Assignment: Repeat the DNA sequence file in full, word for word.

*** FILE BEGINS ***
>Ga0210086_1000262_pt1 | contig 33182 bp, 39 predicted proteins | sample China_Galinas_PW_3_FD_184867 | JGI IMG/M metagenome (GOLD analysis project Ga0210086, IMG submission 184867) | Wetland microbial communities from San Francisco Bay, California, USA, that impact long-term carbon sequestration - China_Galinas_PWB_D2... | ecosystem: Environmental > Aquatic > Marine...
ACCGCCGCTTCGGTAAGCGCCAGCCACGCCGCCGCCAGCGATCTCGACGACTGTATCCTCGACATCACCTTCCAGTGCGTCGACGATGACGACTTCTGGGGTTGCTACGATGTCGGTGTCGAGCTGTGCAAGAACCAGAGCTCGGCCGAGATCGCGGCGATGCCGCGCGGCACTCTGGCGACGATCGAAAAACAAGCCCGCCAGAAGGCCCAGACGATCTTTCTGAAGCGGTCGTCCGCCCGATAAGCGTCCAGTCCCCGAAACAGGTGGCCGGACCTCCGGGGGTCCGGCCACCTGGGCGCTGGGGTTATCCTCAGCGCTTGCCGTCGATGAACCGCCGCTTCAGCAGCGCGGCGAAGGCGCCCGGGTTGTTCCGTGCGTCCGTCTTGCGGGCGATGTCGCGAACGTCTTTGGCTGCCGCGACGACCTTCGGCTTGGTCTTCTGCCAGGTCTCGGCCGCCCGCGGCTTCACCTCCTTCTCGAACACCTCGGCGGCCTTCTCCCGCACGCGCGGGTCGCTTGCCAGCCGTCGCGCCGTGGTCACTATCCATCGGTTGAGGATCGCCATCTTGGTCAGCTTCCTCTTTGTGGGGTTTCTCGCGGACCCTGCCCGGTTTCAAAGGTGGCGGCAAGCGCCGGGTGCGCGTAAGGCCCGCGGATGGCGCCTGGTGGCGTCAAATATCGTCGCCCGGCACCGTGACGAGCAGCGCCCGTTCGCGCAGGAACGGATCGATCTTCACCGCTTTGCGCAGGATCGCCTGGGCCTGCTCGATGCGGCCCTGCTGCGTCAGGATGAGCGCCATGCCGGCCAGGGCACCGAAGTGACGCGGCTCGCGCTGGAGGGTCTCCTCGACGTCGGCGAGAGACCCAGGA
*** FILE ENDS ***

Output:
>Ga0210086_1000262_pt1 | contig 33182 bp, 39 predicted proteins | sample China_Galinas_PW_3_FD_184867 | JGI IMG/M metagenome (GOLD analysis project Ga0210086, IMG submission 184867) | Wetland microbial communities from San Francisco Bay, California, USA, that impact long-term carbon sequestration - China_Galinas_PWB_D2... | ecosystem: Environmental > Aquatic > Marine...
ACCGCCGCTTCGGTAAGCGCCAGCCACGCCGCCGCCAGCGATCTCGACGACTGTATCCTCGACATCACCTTCCAGTGCGTCGACGATGACGACTTCTGGGGTTGCTACGATGTCGGTGTCGAGCTGTGCAAGAACCAGAGCTCGGCCGAGATCGCGGCGATGCCGCGCGGCACTCTGGCGACGATCGAAAAACAAGCCCGCCAGAAGGCCCAGACGATCTTTCTGAAGCGGTCGTCCGCCCGATAAGCGTCCAGTCCCCGAAACAGGTGGCCGGACCTCCGGGGGTCCGGCCACCTGGGCGCTGGGGTTATCCTCAGCGCTTGCCGTCGATGAACCGCCGCTTCAGCAGCGCGGCGAAGGCGCCCGGGTTGTTCCGTGCGTCCGTCTTGCGGGCGATGTCGCGAACGTCTTTGGCTGCCGCGACGACCTTCGGCTTGGTCTTCTGCCAGGTCTCGGCCGCCCGCGGCTTCACCTCCTTCTCGAACACCTCGGCGGCCTTCTCCCGCACGCGCGGGTCGCTTGCCAGCCGTCGCGCCGTGGTCACTATCCATCGGTTGAGGATCGCCATCTTGGTCAGCTTCCTCTTTGTGGGGTTTCTCGCGGACCCTGCCCGGTTTCAAAGGTGGCGGCAAGCGCCGGGTGCGCGTAAGGCCCGCGGATGGCGCCTGGTGGCGTCAAATATCGTCGCCCGGCACCGTGACGAGCAGCGCCCGTTCGCGCAGGAACGGATCGATCTTCACCGCTTTGCGCAGGATCGCCTGGGCCTGCTCGATGCGGCCCTGCTGCGTCAGGATGAGCGCCATGCCGGCCAGGGCACCGAAGTGACGCGGCTCGCGCTGGAGGGTCTCCTCGACGTCGGCGAGAGACCCAGGA